This thick gumbo of intersecting lives savors of so many previous Williams plays that it sometimes seems thinly flavored in itself, a dish made all of leftovers. Yet the work's best scenes—Nightingale's simultaneous attempt to befriend and to seduce The Writer, Jane's last-ditch effort to break with Tye, the late-night kitchen chat in which Mrs. Wire unburdens herself—have the plangent freshness of Williams's best work. And since he never wrote a line that an actor couldn't speak with effect, even its stalest patches have the ring of playability. Awkwardly assembled and hard to shape onstage, Vieux Carré nonetheless has an autumnal charm. It suggests an old collector's last hasty rummage through the treasures he's spent his life contemplating, before he consigns them to a museum.
Pendleton has struggled—engagingly, but not always successfully—with the work's tangle of overlapping scenes. Most at ease with actor interactions, he gets glowing results whenever Williams simply leaves two people alone together to talk; Botchan and Morfogen, actors who always supply assured, detailed work, come off most effectively. Where the script moves into its frequent criss-crossings of simultaneous scenes or uproars just offstage, Pendleton has a tougher time; occasionally, McNall, representing a battery of narrated voices while playing his own role, gets submerged in the chaos. But a rare Williams is always worth seeing, and Vieux Carré, like the memories that prompted it, leaves a distinctive fragrance behind.
I kept scenting that Williams fragrance all through Zakiyyah Alexander's 10 Things to Do Before I Die (McGinn-Cazale Theatre). Vida (Natalie Venetia Belcon), one of Alexander's two sibling heroines, spends much onstage time debating A Streetcar Named Desire with the high school drama class she teaches. Uptight at work but promiscuous in bed, Vida makes a reconstituted Blanche-Stella pairing with her more scattered writer sister Nina (Tracie Thoms). Alexander mines rich material from their knotty relationship, but has an even harder time than the aging Williams sorting it into dramatic order: She has an ambitious young playwright's excitement over every possible topic, theme, and tactic. Though her attempts at hallucinatory nightmare poesy (like Williams's) are clunkily earnest, her seemingly prosaic everyday scenes often have the ring of poetic truth. Never wholly adding up, her play is full of talent, feeling, and promise: a good choice for Second Stage Uptown.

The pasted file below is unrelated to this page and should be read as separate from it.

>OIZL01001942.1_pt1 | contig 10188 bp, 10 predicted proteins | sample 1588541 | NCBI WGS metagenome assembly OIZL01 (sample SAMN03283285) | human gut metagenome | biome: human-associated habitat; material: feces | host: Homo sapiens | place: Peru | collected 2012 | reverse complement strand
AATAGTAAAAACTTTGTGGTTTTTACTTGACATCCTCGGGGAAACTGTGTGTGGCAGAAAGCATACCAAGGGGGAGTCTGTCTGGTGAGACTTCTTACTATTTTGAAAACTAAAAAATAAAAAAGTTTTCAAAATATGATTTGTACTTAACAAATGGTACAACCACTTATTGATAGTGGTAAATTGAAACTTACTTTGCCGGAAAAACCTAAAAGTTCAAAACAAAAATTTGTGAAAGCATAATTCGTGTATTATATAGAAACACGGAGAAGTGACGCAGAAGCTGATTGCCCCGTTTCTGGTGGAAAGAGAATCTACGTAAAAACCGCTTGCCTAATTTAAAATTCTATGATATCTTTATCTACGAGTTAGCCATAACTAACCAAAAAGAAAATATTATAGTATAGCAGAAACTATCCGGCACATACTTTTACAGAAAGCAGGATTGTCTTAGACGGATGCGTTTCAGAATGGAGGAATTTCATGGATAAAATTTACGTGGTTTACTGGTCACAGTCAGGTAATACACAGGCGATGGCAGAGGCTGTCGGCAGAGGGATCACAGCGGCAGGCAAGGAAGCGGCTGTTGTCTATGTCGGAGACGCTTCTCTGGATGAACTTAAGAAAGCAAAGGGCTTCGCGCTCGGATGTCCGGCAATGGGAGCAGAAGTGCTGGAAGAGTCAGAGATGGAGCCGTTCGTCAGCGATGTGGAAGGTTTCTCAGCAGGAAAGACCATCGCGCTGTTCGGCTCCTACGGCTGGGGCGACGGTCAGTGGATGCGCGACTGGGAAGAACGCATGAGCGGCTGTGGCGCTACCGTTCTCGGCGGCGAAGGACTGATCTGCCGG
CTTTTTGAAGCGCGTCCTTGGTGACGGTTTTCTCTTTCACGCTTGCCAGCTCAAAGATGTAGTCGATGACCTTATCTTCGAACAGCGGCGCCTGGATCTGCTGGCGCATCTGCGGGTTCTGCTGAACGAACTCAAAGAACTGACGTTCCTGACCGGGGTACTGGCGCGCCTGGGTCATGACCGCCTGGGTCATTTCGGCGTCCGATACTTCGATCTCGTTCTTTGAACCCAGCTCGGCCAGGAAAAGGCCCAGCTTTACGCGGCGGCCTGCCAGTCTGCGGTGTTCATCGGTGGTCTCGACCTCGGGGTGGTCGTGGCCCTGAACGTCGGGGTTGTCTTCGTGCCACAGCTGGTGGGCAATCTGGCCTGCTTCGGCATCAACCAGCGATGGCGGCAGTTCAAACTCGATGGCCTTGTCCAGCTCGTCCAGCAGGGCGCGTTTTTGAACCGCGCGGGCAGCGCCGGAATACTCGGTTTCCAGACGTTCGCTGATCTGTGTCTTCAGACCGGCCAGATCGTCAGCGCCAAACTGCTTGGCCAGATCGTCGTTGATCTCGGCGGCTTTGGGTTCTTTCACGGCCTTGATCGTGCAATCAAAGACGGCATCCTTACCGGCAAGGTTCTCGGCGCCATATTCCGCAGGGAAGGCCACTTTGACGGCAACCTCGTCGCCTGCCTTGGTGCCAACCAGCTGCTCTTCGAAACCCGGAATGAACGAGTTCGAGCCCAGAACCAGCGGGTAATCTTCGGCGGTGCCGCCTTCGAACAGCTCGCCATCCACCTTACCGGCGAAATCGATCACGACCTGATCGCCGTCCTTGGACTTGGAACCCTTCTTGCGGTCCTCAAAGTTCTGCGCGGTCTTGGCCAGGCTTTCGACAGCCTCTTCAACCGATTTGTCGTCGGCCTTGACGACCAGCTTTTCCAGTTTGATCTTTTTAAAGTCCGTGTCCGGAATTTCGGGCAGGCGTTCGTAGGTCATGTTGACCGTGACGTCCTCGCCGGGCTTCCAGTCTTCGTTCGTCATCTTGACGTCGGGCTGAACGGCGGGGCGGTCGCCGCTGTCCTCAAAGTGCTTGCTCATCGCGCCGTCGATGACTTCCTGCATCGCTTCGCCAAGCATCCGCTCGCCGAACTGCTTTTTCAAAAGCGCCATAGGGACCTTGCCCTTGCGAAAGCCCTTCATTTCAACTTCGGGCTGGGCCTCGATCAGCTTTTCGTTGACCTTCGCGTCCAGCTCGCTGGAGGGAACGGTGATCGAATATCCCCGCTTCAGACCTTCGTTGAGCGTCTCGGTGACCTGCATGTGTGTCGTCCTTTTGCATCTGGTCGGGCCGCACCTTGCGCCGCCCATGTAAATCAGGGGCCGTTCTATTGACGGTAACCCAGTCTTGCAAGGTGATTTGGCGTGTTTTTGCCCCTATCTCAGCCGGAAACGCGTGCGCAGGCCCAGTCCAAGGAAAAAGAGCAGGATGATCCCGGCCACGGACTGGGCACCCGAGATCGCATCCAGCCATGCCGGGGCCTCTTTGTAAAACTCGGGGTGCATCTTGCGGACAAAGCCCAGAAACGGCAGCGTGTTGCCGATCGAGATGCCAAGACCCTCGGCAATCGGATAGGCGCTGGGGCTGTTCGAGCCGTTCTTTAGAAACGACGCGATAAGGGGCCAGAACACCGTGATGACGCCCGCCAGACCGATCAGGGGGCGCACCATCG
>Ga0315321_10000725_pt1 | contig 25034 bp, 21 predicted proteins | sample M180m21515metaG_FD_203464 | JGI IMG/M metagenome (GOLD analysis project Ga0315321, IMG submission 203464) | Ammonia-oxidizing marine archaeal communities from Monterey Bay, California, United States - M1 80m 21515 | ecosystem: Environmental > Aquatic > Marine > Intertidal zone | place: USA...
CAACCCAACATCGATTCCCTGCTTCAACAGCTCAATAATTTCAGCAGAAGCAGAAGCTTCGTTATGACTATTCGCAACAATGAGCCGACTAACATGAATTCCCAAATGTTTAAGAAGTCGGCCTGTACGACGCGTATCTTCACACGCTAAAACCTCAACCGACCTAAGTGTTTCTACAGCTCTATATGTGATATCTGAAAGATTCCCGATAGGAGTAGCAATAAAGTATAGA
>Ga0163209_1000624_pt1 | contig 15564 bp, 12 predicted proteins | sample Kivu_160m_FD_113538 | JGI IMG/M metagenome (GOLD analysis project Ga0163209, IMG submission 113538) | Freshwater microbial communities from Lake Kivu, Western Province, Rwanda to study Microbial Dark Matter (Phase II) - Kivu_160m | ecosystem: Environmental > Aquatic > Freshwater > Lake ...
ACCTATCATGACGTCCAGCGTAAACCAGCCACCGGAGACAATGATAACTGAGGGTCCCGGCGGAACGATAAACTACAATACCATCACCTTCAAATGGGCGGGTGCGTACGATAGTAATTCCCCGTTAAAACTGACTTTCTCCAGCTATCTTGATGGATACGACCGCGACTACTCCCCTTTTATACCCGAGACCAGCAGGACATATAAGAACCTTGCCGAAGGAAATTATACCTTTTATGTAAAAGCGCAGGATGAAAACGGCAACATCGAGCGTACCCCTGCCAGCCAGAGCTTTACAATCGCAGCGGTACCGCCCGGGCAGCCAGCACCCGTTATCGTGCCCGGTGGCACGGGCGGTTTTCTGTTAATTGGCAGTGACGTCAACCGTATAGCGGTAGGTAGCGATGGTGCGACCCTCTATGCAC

Alarmingly, Jackson Gay's production often clutters it with fancy lighting and scenic effects; a bare stage would have let this script speak more freely. But like Pendleton, Gay has done unerring actor-work with her uniformly excellent cast. Kyle Beltran is exceptionally moving as Vida's most motivated student, and Belcon, utterly transformed from the saucy, giddy figure she's cut in recent musicals, creates a dazzling, authoritative portrait of a control freak on the verge of inner collapse.